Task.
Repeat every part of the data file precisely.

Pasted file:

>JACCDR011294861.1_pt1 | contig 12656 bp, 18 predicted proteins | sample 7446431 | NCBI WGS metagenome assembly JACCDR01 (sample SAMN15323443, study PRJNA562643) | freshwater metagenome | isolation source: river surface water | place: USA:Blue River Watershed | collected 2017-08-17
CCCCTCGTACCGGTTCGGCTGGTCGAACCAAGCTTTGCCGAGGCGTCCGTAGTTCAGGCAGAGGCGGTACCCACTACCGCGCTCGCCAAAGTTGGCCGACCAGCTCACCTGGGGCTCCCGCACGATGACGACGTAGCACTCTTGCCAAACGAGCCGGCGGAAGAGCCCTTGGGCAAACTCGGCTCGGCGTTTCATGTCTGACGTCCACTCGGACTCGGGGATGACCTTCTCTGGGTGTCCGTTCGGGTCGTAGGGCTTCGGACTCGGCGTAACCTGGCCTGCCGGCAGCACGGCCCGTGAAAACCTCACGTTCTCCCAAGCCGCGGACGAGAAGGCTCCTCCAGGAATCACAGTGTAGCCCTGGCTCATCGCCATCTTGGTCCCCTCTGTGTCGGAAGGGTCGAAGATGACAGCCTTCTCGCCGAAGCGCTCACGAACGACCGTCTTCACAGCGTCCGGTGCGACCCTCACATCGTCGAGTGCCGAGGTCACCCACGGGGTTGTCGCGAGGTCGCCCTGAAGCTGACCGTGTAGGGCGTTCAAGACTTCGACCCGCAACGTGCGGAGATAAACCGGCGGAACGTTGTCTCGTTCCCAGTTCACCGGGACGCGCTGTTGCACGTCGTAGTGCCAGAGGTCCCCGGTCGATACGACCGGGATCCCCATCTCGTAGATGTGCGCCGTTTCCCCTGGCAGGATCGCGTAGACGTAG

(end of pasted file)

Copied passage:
>JACCDR011294861.1_pt1 | contig 12656 bp, 18 predicted proteins | sample 7446431 | NCBI WGS metagenome assembly JACCDR01 (sample SAMN15323443, study PRJNA562643) | freshwater metagenome | isolation source: river surface water | place: USA:Blue River Watershed | collected 2017-08-17
CCCCTCGTACCGGTTCGGCTGGTCGAACCAAGCTTTGCCGAGGCGTCCGTAGTTCAGGCAGAGGCGGTACCCACTACCGCGCTCGCCAAAGTTGGCCGACCAGCTCACCTGGGGCTCCCGCACGATGACGACGTAGCACTCTTGCCAAACGAGCCGGCGGAAGAGCCCTTGGGCAAACTCGGCTCGGCGTTTCATGTCTGACGTCCACTCGGACTCGGGGATGACCTTCTCTGGGTGTCCGTTCGGGTCGTAGGGCTTCGGACTCGGCGTAACCTGGCCTGCCGGCAGCACGGCCCGTGAAAACCTCACGTTCTCCCAAGCCGCGGACGAGAAGGCTCCTCCAGGAATCACAGTGTAGCCCTGGCTCATCGCCATCTTGGTCCCCTCTGTGTCGGAAGGGTCGAAGATGACAGCCTTCTCGCCGAAGCGCTCACGAACGACCGTCTTCACAGCGTCCGGTGCGACCCTCACATCGTCGAGTGCCGAGGTCACCCACGGGGTTGTCGCGAGGTCGCCCTGAAGCTGACCGTGTAGGGCGTTCAAGACTTCGACCCGCAACGTGCGGAGATAAACCGGCGGAACGTTGTCTCGTTCCCAGTTCACCGGGACGCGCTGTTGCACGTCGTAGTGCCAGAGGTCCCCGGTCGATACGACCGGGATCCCCATCTCGTAGATGTGCGCCGTTTCCCCTGGCAGGATCGCGTAGACGTAG